The CEO who is respected in every corner of the football world: Who is Giuseppe Marotta?

Where can the story of a transfer wizard begin? From the green field? From the coach's bench? If Juventus is a European giant again, if the football world can meet Pirlo's genius again, he is the reason. Introducing Beppe Marotta.

By William James Published on 13 Haziran 2024 : 15:41.
The CEO who is respected in every corner of the football world: Who is Giuseppe Marotta?

I think where Guiseppe 'Beppe' Marotta's career started and where he now summarizes the story of an ideal football wizard in reality, not fiction.

Beppe Marotta's story began in 1978, when he was only 21 years old, as the infrastructure coordinator of his hometown team, Varese.

It was obvious that he had a talent for management, as he returned the club to Serie B in his first season as the Sporting Director of the team he took on at the age of 22.

Giuseppe "Beppe" Marotta (born 25 March 1957) is an Italian football executive who is currently the chairman and CEO of Italian football club Inter Milan. In 2014, he was inducted into the Italian Football Hall of Fame.

Marotta, who has "matured" over the years with the experience of the sub-sections of Italian football culture, has reached Serie B with many different clubs and returned.

But his breakthrough came in 1995 when he returned Venezia to Serie A for the first time in more than 30 years. Five seasons later, Venezia would return to Serie B. But there was no turning back for Marotta. After five clubs, 22 years, and countless declines and exits on his journey in 1978, he had now graduated to the top of Italian football.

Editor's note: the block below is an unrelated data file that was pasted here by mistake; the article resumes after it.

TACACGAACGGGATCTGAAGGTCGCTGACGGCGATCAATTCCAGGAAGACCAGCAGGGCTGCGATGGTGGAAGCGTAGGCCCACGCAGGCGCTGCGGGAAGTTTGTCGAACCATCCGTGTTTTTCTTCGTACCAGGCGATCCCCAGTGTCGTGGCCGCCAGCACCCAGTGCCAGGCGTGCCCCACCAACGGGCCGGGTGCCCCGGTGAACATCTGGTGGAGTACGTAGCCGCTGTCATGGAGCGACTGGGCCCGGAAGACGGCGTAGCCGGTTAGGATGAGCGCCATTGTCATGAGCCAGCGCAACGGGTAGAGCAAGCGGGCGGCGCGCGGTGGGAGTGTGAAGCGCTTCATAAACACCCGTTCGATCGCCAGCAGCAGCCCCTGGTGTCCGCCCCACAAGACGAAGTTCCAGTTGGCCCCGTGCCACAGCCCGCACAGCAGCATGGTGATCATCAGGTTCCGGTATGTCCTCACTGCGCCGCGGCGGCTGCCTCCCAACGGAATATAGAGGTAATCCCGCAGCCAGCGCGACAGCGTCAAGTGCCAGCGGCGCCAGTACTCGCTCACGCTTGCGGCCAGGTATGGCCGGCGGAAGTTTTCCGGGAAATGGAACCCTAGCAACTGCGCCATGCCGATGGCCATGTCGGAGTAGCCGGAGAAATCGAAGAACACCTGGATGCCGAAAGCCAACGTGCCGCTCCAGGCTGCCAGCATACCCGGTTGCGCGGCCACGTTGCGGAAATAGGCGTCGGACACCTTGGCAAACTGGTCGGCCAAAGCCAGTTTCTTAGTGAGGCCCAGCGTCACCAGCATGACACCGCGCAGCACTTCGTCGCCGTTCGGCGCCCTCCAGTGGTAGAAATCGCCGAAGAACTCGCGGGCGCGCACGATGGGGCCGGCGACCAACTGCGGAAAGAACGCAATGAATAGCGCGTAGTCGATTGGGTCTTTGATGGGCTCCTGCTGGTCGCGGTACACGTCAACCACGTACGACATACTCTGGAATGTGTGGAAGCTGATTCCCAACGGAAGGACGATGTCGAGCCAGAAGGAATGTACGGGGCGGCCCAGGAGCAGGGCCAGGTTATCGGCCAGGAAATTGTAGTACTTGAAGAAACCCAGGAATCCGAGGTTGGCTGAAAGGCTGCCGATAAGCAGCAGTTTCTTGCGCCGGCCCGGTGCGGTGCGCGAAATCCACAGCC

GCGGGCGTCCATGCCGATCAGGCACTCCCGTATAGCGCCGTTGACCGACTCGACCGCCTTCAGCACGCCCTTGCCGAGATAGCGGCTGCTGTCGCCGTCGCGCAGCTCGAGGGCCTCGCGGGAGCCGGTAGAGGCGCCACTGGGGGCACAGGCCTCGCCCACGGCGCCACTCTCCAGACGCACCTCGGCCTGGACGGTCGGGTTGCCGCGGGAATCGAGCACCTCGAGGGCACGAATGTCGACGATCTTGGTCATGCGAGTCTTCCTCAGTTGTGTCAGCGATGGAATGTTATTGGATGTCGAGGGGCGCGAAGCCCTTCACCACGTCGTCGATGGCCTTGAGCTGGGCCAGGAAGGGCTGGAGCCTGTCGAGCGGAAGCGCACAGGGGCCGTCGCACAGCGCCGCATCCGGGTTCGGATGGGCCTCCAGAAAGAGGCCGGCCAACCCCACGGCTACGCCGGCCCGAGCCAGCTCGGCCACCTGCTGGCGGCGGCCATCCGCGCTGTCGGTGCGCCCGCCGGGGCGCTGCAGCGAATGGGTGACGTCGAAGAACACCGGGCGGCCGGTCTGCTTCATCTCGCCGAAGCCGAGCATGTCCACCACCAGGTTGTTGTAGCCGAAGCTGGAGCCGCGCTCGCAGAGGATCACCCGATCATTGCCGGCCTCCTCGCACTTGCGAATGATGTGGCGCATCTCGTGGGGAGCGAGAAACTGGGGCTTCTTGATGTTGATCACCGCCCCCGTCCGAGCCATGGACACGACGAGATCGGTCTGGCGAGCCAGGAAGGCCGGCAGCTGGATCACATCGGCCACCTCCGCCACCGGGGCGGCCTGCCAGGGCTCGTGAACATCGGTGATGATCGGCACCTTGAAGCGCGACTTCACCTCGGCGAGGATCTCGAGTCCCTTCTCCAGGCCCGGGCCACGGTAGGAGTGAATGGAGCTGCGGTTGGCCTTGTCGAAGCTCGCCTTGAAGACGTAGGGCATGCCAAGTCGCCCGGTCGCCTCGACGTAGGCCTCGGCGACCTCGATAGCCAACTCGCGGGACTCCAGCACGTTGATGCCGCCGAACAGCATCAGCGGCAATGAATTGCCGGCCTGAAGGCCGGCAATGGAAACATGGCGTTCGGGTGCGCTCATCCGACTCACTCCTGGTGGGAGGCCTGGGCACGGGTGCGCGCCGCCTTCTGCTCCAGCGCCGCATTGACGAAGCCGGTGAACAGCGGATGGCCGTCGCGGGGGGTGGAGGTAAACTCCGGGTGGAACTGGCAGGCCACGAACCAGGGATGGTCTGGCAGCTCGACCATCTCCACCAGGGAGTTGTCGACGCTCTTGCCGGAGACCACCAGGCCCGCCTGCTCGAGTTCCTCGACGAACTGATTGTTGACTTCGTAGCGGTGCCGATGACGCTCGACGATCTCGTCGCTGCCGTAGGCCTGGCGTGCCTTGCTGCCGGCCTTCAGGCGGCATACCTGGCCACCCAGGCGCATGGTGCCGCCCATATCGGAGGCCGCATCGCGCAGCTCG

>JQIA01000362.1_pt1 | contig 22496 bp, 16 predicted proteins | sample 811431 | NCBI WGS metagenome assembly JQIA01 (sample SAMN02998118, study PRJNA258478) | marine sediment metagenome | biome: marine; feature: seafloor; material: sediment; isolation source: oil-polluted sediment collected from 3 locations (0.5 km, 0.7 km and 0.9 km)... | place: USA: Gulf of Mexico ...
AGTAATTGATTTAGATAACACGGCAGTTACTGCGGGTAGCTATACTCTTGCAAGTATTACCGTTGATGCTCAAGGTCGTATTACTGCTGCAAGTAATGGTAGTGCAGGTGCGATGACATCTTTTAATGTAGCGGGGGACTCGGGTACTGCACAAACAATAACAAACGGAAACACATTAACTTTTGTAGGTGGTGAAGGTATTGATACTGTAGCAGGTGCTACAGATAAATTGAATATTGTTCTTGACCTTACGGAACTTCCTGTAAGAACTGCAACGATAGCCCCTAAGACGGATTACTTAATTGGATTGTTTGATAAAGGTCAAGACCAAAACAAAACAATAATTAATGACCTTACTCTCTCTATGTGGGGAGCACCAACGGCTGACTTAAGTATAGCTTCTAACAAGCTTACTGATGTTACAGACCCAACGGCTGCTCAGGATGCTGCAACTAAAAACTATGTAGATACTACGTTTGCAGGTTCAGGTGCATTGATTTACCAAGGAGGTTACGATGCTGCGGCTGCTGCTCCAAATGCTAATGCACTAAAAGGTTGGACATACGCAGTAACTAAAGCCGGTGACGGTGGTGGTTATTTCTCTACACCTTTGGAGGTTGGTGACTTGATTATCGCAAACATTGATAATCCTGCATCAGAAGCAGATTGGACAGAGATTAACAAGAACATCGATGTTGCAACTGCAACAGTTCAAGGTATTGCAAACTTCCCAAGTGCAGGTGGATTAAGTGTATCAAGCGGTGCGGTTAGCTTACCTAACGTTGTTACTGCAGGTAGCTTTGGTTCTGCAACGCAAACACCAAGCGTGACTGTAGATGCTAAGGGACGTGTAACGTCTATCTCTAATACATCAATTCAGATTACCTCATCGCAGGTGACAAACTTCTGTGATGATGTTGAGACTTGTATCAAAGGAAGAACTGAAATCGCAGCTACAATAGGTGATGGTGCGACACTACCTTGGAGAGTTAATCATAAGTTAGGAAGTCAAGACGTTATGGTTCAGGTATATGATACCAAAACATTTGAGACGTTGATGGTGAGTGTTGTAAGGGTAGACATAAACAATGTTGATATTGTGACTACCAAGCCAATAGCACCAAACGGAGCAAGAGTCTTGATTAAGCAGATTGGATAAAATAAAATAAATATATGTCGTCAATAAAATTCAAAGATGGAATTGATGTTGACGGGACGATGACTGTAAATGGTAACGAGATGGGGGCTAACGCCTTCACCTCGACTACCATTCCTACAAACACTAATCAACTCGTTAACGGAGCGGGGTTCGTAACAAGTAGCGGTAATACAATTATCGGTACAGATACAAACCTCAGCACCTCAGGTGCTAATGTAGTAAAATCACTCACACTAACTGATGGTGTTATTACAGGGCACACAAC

After keeping Atalanta in the middle of the table for two consecutive seasons, he had seen the intricacies and difficulties of the football world at every level in Italy and was fully prepared to take his magic wand to the next level.


In 2002, he went to Sampdoria, where he would prove his maturity as a football player to the whole of Europe. The olive oil millionaire owner of the club wanted to return the team from Serie B to A, but he could not promise big money.

With his 24 years of experience, it became clear that Marotta was the right man to go to when they returned to Serie A in his first season.

From now on it would only be upwards for both Marotta and Sampdoria. In his first year at Italy's top level, he made four critical transfers to the squad from Serie B, only paying a transfer fee for one.

In its first year, that team clung to the middle ranks of the league, finished eighth, and lost its chance for the UEFA Cup by falling one step behind. The next season, the squad, to which 13 new players were added by spending only 2.3 million Euros in transfer fees, missed the Champions League by one point this time.

Marotta managed to make Sampdoria a real Serie A team in three seasons, "for a penny" for the football world. But their rise was stalled by two mid-table finishes in two consecutive seasons.

Beppe did not remain silent and took out his wand again.

Football's talent market and the values ​​they find are always volatile and unstable. Perhaps the secret of real transfer kings is to see the great talents that are left among these waves and whose value is "undervalued".

This was how Marotta pulled off his first big trick, which he would later repeat with different examples: He loaned Antonio Cassano, who was persona non grata at Real Madrid, with an option to buy at a paltry price.